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Early Childhood Education Workers Take a Stand (And Win) After Forced to Clean Classroom Wreckage From Hurricane Ida

On September 9th, early childhood education workers at Leaguers Inc. in Elizabeth returned to prepare their classrooms for the first day of school, and found their worksite flooded and damaged by the remnants of Hurricane Ida.

At their worksite, at least two feet of sewage water flooded the first floor leaving behind mold, water-logged electronics and furniture, and ruined learning materials. Portions of the ceiling hung low exposing wet insulation inside.

“[Management] tried to paint over some of it with plaster to cover up the holes,” Elba Robles, an Assistant Teacher at Leaguers explained. “There was a big hole from the ceiling, and the wood was just hanging there. The water was coming out so much.” 

Workers were not given any supplies or safety equipment to clean the debris and had to purchase their own tools to try salvage their classrooms. As they removed furniture, water was seeping through the floor to which a supervisor retorted that it would just “dry up”. But the conditions posed too big a hazard not just for the staff but for the children expected to return within days on Monday, September 13th.

“How are we going to bring kids here with stuff looking like this?” Elba said.

Child safety was a concern echoed by CWA 1037’s long-time community organizing partner, NJ Communities United, who coordinated with the workers to build pressure on Leaguers management. “The struggle for worker justice is the struggle for much needed community services. When our society underfunds and disregards early childhood workers, we are saying that our children do not matter. ,” said Trina Scordo, director of NJ Communities United.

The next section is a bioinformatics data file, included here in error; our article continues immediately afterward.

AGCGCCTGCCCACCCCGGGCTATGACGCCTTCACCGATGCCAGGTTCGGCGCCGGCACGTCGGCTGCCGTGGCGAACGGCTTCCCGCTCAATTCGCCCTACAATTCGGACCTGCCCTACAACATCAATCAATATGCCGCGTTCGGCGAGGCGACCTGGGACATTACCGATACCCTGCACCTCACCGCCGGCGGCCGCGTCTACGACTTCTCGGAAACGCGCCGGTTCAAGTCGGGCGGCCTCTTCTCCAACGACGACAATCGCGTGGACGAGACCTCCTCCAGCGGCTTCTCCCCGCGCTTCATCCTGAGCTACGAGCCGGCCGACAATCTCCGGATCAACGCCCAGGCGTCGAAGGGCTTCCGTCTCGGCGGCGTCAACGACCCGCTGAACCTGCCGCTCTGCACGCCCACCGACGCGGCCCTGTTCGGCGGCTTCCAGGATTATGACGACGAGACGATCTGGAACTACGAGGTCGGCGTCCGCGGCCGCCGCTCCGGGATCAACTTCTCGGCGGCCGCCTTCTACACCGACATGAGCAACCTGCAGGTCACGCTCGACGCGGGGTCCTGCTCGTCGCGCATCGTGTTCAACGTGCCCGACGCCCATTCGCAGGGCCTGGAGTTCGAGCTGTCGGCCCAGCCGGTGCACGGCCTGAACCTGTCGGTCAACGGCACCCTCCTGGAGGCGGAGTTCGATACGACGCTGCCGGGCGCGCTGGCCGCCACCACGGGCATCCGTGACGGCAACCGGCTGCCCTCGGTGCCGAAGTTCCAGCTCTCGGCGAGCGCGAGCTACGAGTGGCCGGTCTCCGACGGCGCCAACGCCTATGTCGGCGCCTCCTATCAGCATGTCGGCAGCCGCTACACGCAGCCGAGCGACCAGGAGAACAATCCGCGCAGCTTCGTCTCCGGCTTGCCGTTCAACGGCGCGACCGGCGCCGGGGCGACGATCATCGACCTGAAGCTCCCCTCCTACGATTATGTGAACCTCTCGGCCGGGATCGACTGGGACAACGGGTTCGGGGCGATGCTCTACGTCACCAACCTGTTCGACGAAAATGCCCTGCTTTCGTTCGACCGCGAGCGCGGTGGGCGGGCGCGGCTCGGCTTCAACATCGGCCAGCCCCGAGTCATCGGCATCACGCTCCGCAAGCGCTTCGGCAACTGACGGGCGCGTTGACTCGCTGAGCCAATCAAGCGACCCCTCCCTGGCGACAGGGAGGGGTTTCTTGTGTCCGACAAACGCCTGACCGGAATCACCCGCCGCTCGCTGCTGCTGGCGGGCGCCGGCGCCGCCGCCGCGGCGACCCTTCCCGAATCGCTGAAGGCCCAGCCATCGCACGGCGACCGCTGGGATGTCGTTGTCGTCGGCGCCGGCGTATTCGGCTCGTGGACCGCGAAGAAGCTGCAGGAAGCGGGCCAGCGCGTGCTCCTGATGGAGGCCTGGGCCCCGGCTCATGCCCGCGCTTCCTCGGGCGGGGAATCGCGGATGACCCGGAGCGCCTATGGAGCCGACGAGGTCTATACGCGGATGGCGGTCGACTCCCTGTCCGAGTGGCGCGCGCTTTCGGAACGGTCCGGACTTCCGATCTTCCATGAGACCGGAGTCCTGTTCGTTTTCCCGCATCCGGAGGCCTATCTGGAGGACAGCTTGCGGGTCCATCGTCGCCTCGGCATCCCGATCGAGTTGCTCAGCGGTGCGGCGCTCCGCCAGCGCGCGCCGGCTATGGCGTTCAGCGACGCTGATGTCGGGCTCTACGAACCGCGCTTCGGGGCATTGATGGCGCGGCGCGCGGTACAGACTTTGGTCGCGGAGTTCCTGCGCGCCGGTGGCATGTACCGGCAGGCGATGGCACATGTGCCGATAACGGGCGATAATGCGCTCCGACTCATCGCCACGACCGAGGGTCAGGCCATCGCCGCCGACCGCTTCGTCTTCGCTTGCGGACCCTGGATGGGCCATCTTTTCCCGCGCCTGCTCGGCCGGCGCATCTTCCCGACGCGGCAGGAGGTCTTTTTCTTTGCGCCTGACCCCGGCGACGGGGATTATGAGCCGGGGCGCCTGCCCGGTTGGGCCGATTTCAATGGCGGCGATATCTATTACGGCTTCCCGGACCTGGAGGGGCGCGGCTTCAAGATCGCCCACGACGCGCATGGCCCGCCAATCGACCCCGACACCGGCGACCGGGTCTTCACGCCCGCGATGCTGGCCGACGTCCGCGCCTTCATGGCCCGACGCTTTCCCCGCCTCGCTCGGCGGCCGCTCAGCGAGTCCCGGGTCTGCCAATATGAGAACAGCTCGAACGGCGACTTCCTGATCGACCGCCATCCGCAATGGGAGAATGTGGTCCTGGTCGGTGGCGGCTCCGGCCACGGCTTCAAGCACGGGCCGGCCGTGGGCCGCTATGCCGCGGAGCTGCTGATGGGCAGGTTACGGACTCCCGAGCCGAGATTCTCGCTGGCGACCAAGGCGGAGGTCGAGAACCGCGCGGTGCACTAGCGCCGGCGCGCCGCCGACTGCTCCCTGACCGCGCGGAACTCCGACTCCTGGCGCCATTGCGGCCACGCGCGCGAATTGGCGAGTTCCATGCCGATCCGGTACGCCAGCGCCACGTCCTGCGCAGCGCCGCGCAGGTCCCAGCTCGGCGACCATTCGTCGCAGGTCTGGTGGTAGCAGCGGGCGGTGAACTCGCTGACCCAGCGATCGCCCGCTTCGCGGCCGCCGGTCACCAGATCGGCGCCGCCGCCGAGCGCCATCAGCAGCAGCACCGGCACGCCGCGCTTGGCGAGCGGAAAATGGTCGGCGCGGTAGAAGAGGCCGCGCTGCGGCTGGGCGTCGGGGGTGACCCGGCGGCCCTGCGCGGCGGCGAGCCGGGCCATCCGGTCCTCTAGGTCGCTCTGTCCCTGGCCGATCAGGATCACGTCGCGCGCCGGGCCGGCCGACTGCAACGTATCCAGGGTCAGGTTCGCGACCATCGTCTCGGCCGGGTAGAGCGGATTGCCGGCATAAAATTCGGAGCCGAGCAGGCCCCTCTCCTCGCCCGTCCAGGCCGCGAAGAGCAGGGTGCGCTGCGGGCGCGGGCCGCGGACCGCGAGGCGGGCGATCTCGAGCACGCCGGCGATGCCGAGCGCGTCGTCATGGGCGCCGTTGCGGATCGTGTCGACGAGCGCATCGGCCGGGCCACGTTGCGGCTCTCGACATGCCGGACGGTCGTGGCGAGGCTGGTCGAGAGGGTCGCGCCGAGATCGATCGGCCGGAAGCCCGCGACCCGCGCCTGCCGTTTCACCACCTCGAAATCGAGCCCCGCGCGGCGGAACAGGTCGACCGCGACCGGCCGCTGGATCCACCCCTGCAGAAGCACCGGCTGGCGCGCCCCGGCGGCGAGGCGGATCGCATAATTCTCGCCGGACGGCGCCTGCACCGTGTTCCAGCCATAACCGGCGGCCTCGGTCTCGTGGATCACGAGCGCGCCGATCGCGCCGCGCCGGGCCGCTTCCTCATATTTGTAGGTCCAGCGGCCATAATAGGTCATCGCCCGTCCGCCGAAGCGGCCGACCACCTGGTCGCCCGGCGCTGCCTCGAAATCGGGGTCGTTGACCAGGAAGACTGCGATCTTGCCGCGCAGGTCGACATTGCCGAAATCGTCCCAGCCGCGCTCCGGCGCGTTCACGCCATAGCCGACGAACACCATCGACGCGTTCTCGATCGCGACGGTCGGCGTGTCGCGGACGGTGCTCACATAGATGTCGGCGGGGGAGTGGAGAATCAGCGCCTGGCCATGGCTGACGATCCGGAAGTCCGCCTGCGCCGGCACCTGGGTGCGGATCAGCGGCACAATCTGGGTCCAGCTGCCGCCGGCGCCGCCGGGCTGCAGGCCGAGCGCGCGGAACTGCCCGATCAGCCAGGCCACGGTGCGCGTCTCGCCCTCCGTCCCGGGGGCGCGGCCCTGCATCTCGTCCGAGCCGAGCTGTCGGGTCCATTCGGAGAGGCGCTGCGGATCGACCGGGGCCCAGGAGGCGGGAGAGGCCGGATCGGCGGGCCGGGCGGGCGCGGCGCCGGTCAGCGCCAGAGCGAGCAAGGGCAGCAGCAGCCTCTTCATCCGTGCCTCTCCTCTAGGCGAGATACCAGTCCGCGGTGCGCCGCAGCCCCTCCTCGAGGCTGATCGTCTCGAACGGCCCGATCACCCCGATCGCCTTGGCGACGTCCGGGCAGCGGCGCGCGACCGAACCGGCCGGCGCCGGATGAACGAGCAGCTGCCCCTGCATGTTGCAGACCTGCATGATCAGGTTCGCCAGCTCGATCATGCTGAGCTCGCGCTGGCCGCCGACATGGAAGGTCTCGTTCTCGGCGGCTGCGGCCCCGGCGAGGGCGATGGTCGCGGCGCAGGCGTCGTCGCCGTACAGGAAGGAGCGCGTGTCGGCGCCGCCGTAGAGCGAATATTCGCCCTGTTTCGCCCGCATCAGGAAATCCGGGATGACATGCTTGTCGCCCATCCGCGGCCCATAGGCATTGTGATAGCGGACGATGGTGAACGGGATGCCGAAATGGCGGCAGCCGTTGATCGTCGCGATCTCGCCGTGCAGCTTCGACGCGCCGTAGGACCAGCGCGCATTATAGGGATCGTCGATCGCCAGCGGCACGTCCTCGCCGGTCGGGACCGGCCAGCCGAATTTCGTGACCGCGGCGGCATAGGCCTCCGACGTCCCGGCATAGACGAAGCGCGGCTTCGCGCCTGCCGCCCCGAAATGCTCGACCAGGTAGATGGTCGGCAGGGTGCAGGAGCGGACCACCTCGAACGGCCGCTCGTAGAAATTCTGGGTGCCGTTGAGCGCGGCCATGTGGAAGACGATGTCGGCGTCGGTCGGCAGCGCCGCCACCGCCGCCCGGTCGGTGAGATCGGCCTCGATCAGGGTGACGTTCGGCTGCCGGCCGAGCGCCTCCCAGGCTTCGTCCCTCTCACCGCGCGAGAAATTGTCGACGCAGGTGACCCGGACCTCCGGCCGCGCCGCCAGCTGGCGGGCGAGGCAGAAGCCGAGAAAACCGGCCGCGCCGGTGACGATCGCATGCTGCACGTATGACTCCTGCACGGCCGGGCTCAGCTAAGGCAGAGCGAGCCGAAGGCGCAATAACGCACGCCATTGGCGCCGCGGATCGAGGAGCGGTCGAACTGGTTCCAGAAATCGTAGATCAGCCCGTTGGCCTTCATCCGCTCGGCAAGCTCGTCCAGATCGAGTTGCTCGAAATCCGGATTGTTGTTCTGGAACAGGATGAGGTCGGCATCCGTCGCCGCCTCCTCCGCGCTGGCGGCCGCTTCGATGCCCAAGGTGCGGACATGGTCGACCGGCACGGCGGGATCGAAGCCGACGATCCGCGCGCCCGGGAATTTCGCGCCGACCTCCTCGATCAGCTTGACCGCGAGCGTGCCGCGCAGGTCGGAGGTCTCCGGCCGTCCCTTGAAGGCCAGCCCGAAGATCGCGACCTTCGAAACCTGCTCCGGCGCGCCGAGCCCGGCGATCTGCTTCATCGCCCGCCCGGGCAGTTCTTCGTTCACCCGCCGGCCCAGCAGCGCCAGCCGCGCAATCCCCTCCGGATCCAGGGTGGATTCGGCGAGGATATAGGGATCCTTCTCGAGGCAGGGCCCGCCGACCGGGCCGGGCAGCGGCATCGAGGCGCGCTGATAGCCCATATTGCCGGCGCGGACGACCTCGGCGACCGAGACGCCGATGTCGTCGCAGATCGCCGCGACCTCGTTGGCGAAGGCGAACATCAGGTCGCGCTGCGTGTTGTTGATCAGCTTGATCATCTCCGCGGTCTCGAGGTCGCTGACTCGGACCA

Shop Stewards met with members that afternoon to express their concerns and develop a plan of action. That evening all workers sent an email to management en masse, with a unified message that the workplace must be safe for staff and students. The emails made demands of management included hiring professional flood contractors to assess the site, make necessary repairs, and remove the hazardous mold, waste and debris. Workers also demanded to be relieved from the worksite, with pay, until deemed safe to return.

While the workers were prepared to escalate their tactics, their unified voice was heard by management. On Friday morning workers were notified that they were to be sent home with pay and that flood experts would work on the site until repairs were completed.

Members met that afternoon to celebrate their victory. It was the largest attended meeting yet with 25 of the roughly 30 workers in attendance. They shared how this victory has impacted them, some of them in tears, stating how for the first time in their careers they felt powerful. “We felt good cause a lot of us felt like wow finally they’re doing something. We’re really doing it for the children,” Elba recounted. The workers at this site expressed interest in spreading word of their mobilization to all other Leaguers locations to build worker power company wide. “Hopefully my site gave other sites a lot of power. We did this so they could too.”